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The Accidental Ice Queen

The Northwest Passage is a legendary sea route through some of the harshest conditions on earth which captured the imagination of explorers over many centuries. Many ship and men were lost in attempting to find a navigable route between the Atlantic Ocean and the Pacific Ocean around the North of Canada: most famously the Franklin Expedition in the 1840’s, consisting of HMS Erebus and HMS Terror, which disappeared with 134 men.


The official list of transits of the Northwest Passage is kept by the Scott Polar Research Institute at Cambridge University. A transit of the Northwest Passage is defined as a trip through the waterway from Arctic Circle to Arctic Circle in either direction via any one of a number of routes through.


From the first transit by Norwegian, Roald Amundsen in 1906, until the end of 2022, only 351 transits have been recorded by around 240 ships under 260 skippers. Of these, only a handful have been achieved by women and only around 30 superyachts have made the trip. Captain Beadle is the first woman to captain a superyacht throughout the Passage and, it is believed, the first woman to captain a vessel through as a commercial master.


Born and brought up near Reading, England, Maiwenn Beadle studied fine art in Newcastle. Her life at sea began when following her studies in the early 1990’s, she took up the offer of a trip on a sailing yacht whilst travelling from California to New Zealand. From there she began working on yachts, rounding Cape Horn in her 20’s and sailing her own 18 foot converted lifeboat the length of the Caribbean islands single-handed. Gaining in experience she went from steward, to chef until eventually she gained her ticket as a Captain. As master of a 29m sailing yacht she made several Atlantic crossings and cruised in the Caribbean, the East Coast of America and the Mediterranean.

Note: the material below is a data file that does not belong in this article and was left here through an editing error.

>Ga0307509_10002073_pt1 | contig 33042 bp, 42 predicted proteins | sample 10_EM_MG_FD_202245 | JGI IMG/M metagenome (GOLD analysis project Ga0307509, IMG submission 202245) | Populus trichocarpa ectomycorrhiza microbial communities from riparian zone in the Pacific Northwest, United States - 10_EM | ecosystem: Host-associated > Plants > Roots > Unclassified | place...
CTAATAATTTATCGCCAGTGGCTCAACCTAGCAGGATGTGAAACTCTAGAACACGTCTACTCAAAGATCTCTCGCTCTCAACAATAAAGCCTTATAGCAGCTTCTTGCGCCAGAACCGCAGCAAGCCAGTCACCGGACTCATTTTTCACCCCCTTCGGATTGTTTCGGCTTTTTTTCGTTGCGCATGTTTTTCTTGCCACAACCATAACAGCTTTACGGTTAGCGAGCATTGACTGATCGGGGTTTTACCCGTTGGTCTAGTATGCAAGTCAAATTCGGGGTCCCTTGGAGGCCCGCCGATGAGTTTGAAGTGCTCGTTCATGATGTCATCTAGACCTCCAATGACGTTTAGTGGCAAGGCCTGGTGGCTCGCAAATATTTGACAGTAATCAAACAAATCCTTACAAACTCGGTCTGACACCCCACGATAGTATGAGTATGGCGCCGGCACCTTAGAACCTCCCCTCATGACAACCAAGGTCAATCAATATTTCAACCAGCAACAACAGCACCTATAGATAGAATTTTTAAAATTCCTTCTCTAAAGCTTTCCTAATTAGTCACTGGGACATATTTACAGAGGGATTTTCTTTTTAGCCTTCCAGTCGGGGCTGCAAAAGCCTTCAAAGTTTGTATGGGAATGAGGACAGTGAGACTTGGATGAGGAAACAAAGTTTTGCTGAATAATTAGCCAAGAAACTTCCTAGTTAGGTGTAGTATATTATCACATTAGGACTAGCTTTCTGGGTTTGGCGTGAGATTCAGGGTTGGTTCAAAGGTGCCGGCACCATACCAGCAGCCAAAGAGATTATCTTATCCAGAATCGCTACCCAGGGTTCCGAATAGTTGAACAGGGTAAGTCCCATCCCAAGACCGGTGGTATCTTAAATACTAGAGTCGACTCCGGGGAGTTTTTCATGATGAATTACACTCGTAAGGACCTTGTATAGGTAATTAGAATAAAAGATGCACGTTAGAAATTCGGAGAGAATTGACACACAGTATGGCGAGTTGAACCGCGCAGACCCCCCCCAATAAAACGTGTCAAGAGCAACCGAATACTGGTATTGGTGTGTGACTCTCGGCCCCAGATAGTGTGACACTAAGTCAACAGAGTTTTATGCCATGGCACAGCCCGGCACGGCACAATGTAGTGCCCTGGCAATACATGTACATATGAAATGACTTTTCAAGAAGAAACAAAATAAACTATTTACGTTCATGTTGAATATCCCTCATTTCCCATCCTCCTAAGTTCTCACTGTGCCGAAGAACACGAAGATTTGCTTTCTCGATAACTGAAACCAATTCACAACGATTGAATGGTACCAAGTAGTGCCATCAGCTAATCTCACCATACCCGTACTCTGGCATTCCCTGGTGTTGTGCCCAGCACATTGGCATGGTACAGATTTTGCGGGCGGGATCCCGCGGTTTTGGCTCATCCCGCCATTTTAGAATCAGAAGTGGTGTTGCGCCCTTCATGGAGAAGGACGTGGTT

In 20** she made the switch from sail to power and began working for a small cruise ship company cruising the Inside Passage between Seattle and Alaska. This gave her a first experience of working in ice and was a valuable introduction to the wildlife of the North.


Out of the blue, at the end of 2018 she received the invitation to captain a 36m ice-class tug, converted to a superyacht, to make a journey through the Northwest Passage. Picking up the vessel from refit in Holland, she sailed it via Scotland and Iceland to Greenland and to Pond Inlet in Canada, traditionally regarded as the eastern gateway to the Passage. The vessel was set to make the trip through the following year but Covid intervened and all plans were put on hold.


In 2021, the Canadian Arctic remained closed to traffic, however Captain Beadle managed to get the ship into Greenlandic waters and she arranged a voyage up the West Coast of Greenland until she reached the edge of the polar ice sheet at 79 degrees north, around 600 miles from the North Pole. After a return to Europe and a winter in Southampton, the way was finally clear to make the attempt to sail to the Pacific in 2022.


The vessel crossed the Arctic Circle on 17 July and recrossed it into the Bering Sea on 28 August, following in the footsteps of Amundsen. From leaving Southampton to arriving in Victoria for the winter she had sailed 10,000 miles – equivalent to halfway round the globe in a straight line.

Reflecting on the challenges, Captain Beadle explained, “Although global warming means that the Northwest Passage is more open than in Amundsen’s day, the ice only clears for a matter of weeks in late summer and, in some years, cold weather or strong northerly winds men that the Passage remains blocked to all but the largest ice-breaking ships.”


The logistics of the two-month trip are demanding: ensuring provisions of food and fuel in an area where there is almost nowhere to take on extra supplies en-route.


“Over the long central section of the route there is no-one around and, far beyond the range of search and rescue services, very little support available in the event of mishap. The constantly moving ice and the constant presence of polar bears add enormously to the risks of such normal yachting activities of anchoring for the night. “


Having completed the epic journey that she was hired to make she is now spending some time relaxing in the warmth of Antigua while she looks for her next adventure.


“It was an exhausting and exhilarating experience to carry the responsibility for the vessel and crew over that time and distance and I need some time out to reflect on it all… but I can’t wait to go back to the North”


Is she an Ice Queen? “Maybe an accidental one”, she laughs.

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